Putting the Turtle to the Test
Operating the submarine craft required physical strength and stamina so farmer Ezra Bushnell, not scholar David, was trained as the operator. Through a lengthy correspondence by Bushnell’s friend Dr. Benjamin Gale (Yale, 1755) of Killingworth to Silas Deane, a member of the Congress from Connecticut who served on the Continental Marine Committee, inventor Benjamin Franklin became aware of the project. In turn, General George Washington and Governor Jonathan Trumbull became supporters. By the time the submarine was moved by boat from the Connecticut River to New York, many people hoped for its success.
In June of 1776, a massive British force of warships and transports carrying as many as 50,000 soldiers, hired Hessians, and Marines began arriving in New York harbor. Bushnell hoped to take bold action by sinking the HMS Eagle, the flagship of British Admiral Howe. When the Turtle arrived on a small coastal sloop in mid-summer, the scene must have been frightening. Almost immediately, Ezra Bushnell, the trained pilot, came down with a debilitating fever. Unwilling to wait for another opportunity, David Bushnell applied to Brigadier General Samuel Parsons of Lyme, who was in New York with the 10th Continental Regiment, for volunteers. From those offered, Bushnell chose Ezra Lee, also of Lyme, to pilot the Turtle. To avoid discovery during Lee’s training, they moved back up the Connecticut coast and finally back to Saybrook. After two weeks of training, the mission to plant and detonate explosives under a British ship was rescheduled.
Ezra Lee described the event: “We set off from the City, the Whale boats towed me as nigh the ships as they dare go, and then they cast me off. I soon found that I was too early in the tide, as it carried me down to the [transport] ships. I however, hove about, and rowed for 5 glasses [2½ hours], by the ship’s bells, before the tide slackened so that I could get along side the man of war, which lay above the transports.”
Unable to “row” with the propellers against the tide, Lee had spent two and a half hours “treading water” to avoid being swept away. Rowing the Turtle meant using his legs to rock the treadle back and forth while also turning the hand crank. By the time the tide turned, and Lee maneuvered near Admiral Howe’s flagship, the sun was coming up and he was exhausted from his efforts.
Later, Lee described his unsuccessful attempt to fasten the mine. “When I rowed under the stern of the ship, could see men and deck and hear them talk-then I shut all doors, sunk down, and came up under the bottom of the ship, up with the screw against the bottom but found that it would not enter.” Unable to affix the mine and with daylight upon the water, Lee decided to make for shore before the vessel was discovered by passing boats. But it was too late. Guard boats put off from shore in his direction and soldiers mounted the fort on Governor’s Island to catch sight of the strange craft.
Lee writes that he “let loose the magazine [mine] in hopes, that if they should take me, they should likewise pick up the magazine, and then we should all be blown up together…” Ezra Lee did not lack courage, only experience in a craft no one on earth had ever before piloted in action. The mine did explode, frightening off the pursuing guard boat; Lee escaped with his life and with Bushnell’s machine.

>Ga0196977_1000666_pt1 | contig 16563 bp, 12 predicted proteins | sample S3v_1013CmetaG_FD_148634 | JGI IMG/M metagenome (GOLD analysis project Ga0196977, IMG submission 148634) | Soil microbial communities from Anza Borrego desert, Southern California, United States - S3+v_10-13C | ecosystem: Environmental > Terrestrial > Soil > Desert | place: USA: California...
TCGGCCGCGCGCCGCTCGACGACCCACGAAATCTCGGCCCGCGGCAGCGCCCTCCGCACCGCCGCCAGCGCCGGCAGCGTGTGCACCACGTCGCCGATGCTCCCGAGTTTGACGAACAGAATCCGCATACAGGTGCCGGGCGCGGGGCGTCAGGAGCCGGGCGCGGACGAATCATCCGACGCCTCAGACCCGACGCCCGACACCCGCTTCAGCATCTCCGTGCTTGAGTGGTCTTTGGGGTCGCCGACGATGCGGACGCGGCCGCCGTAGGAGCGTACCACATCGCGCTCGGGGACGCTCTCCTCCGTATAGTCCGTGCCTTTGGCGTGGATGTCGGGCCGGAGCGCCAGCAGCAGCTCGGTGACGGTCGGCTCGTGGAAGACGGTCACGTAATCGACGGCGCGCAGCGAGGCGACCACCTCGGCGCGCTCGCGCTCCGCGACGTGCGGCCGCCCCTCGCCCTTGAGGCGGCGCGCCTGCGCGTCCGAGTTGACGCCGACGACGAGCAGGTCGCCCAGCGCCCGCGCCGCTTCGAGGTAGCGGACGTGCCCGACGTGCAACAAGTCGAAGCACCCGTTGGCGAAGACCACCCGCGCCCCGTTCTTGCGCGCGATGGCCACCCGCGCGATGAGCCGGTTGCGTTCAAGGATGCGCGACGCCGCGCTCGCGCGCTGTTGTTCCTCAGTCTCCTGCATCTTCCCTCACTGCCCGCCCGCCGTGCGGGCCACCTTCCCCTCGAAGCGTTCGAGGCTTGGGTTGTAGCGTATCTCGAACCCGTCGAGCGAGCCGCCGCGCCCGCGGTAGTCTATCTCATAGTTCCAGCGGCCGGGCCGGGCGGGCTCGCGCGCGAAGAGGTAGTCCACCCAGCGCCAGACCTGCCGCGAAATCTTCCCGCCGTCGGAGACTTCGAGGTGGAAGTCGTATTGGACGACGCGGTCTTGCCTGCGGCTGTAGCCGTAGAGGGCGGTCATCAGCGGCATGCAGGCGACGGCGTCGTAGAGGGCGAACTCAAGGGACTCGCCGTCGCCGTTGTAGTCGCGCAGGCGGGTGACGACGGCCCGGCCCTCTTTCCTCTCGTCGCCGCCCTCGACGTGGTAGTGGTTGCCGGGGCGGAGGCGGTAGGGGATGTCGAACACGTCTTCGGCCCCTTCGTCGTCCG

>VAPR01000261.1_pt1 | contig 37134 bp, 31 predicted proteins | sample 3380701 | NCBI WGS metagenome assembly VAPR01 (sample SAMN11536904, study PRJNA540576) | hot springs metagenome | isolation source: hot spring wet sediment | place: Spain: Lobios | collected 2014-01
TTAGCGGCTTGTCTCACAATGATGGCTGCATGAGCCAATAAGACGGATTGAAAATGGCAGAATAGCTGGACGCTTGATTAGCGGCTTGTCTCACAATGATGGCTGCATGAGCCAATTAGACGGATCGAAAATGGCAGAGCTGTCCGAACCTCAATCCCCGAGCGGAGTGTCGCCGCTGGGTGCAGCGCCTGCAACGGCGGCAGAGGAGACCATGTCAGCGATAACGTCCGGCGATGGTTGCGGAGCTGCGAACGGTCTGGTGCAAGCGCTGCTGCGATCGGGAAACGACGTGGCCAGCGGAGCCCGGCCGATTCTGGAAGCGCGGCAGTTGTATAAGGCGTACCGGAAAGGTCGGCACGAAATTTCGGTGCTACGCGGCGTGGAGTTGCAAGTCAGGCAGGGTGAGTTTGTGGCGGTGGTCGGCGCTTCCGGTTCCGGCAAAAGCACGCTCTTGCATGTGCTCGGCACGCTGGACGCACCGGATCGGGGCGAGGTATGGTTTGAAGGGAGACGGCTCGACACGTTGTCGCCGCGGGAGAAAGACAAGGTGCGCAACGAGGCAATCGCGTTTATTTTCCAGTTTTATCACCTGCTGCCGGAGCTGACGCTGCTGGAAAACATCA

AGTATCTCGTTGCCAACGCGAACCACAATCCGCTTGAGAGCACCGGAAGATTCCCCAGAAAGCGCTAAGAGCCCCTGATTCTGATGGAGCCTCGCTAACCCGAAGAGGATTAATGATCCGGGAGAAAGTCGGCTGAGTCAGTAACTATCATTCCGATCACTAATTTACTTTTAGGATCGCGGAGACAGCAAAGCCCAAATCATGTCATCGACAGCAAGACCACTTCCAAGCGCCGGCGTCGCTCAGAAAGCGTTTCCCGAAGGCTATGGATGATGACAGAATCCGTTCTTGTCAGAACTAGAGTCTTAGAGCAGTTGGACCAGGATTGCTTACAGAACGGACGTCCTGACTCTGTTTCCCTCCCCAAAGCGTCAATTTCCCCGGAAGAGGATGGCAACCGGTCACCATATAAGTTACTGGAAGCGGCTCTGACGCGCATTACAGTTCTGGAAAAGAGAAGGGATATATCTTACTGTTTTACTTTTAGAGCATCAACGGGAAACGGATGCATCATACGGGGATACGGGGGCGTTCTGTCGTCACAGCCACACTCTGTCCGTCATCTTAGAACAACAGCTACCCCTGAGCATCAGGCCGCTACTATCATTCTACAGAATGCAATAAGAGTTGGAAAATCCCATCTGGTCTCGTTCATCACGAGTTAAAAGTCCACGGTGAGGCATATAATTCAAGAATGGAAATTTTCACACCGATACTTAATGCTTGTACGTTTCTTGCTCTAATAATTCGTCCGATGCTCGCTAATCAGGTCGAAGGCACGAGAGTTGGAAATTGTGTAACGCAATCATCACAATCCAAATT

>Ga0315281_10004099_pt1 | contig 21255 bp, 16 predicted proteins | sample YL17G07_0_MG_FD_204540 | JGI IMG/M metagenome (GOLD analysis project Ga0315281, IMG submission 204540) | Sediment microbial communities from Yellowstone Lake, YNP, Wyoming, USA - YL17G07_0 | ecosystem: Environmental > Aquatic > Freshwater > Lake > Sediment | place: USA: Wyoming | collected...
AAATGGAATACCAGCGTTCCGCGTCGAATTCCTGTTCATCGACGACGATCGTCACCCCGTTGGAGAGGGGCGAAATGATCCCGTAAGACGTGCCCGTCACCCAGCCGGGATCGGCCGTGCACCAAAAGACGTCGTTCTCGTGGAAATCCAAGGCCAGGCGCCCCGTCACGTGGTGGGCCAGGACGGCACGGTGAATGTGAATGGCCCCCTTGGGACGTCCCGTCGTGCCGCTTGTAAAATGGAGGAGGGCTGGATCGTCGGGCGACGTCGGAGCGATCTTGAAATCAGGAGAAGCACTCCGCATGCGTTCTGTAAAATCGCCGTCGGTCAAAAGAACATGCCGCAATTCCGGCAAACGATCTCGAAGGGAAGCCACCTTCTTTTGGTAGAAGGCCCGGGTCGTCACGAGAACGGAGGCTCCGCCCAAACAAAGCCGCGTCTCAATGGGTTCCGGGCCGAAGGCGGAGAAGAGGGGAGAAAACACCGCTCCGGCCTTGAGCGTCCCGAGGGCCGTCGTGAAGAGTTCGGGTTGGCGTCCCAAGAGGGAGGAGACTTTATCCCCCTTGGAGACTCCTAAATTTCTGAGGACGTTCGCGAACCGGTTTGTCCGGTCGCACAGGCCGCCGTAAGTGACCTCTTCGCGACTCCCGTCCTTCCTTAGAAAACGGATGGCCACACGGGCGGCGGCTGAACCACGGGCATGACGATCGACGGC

Following Lee’s ill-fated mission, Bushnell and his supporters took the submarine up to the Hudson River, where Lee again was unsuccessful in blowing up a ship. Following the first mine explosion, the British Navy warned their mariners to keep a sharp lookout. Lee and the Turtle were discovered and then swept off target by the tide. Even Phineas Pratt, the other trained operator, met with failure when moonlight revealed the Turtle to watchful British eyes and they fired upon the craft. A few days after these two unsuccessful attacks, the British sunk a number of vessels including the one carrying the submarine.
The Father of Submarine Warfare
Although the patriots recovered the vessel, David Bushnell was in poor health and he later wrote, “I therefore gave over the pursuit for that time, and waited for a more favorable opportunity, which never arrived.” Bushnell did develop other mines that could be delivered without his submarine. The Continental forces used one type in New London Harbor and another on the Delaware River; both were successful.
When the war ended—and with brother Ezra having died in 1786—David Bushnell left Connecticut and went to Warrenton, Georgia, with Yale classmate Abraham Baldwin. There, he taught at Franklin College and continued to work on delivery systems for underwater mines. Not long before he died in 1826, Bushnell was in contact with the US Department of the Navy about a floating torpedo.
David Bushnell’s submarine invention and underwater mine were first made known to the American public in 1798 when future-president Thomas Jefferson gave a lecture to the American Philosophical Society in Philadelphia. He used as the source for his talk a 1787 letter to him from David Bushnell documenting in detail both inventions. Later printed, that description in Bushnell’s own language is the basis for his honor as the Father of Submarine Warfare.
Brenda Milkofsky was Director & Curator of the Connecticut River Museum in Essex, Connecticut, when the very first working reproduction of Bushnell’s submarine was built and successfully tested in waters off the Museum, where the story continues to be told.